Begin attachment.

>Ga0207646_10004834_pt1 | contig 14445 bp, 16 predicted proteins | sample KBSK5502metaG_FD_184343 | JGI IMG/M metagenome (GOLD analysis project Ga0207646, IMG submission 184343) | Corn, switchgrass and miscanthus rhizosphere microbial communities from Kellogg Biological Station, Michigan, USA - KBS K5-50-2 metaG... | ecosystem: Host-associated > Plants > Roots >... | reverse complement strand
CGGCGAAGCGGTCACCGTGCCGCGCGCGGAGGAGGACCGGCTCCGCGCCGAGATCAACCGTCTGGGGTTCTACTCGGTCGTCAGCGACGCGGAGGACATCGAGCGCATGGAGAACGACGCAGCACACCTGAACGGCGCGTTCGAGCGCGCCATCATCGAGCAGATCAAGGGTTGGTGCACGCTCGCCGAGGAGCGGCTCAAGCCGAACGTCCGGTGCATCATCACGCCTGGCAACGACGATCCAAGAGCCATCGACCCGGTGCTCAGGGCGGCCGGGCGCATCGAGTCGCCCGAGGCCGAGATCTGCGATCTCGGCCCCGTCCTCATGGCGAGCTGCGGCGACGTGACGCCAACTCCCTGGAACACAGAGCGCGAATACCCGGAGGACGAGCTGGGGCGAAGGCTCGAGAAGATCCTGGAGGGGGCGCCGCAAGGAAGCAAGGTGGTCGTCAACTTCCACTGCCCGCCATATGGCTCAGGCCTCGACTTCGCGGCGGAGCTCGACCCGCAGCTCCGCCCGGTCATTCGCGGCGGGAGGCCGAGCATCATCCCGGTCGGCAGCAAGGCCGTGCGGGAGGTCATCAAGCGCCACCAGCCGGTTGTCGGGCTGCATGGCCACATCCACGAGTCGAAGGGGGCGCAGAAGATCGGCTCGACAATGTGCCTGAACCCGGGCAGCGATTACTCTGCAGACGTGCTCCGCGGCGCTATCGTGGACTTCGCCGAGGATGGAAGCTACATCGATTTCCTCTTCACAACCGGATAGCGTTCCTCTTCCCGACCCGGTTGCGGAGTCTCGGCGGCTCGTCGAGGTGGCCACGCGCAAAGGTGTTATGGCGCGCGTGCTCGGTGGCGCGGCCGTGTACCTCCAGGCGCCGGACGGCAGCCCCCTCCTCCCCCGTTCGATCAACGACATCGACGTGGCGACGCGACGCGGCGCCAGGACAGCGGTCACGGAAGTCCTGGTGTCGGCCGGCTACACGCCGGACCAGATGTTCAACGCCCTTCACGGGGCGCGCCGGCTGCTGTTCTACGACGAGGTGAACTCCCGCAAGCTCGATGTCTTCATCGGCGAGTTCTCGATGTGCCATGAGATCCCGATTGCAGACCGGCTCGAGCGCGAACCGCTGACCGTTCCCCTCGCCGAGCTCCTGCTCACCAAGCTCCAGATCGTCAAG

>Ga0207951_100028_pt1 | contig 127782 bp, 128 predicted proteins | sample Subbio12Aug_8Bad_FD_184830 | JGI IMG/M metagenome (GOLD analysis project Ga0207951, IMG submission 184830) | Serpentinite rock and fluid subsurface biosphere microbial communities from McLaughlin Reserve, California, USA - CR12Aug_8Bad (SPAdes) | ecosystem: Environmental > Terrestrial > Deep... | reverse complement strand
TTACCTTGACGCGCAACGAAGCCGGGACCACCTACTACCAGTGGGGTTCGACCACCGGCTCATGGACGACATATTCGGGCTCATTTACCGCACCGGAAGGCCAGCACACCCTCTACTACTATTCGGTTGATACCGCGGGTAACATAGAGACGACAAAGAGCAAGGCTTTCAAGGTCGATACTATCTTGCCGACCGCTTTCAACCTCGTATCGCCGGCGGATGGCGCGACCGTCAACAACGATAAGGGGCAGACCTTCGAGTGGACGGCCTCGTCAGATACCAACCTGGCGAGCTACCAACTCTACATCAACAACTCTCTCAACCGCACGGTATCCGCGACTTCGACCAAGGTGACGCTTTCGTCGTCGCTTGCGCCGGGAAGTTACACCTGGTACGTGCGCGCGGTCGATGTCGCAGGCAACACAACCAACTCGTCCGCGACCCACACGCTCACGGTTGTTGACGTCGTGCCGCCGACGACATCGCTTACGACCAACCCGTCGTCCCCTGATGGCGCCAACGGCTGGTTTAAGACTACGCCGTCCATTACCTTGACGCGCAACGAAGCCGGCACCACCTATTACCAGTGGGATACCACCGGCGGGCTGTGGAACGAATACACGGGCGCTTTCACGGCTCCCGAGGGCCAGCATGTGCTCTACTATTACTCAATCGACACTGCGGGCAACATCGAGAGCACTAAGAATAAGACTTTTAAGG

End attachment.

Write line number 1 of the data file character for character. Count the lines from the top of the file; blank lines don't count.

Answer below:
>Ga0207646_10004834_pt1 | contig 14445 bp, 16 predicted proteins | sample KBSK5502metaG_FD_184343 | JGI IMG/M metagenome (GOLD analysis project Ga0207646, IMG submission 184343) | Corn, switchgrass and miscanthus rhizosphere microbial communities from Kellogg Biological Station, Michigan, USA - KBS K5-50-2 metaG... | ecosystem: Host-associated > Plants > Roots >... | reverse complement strand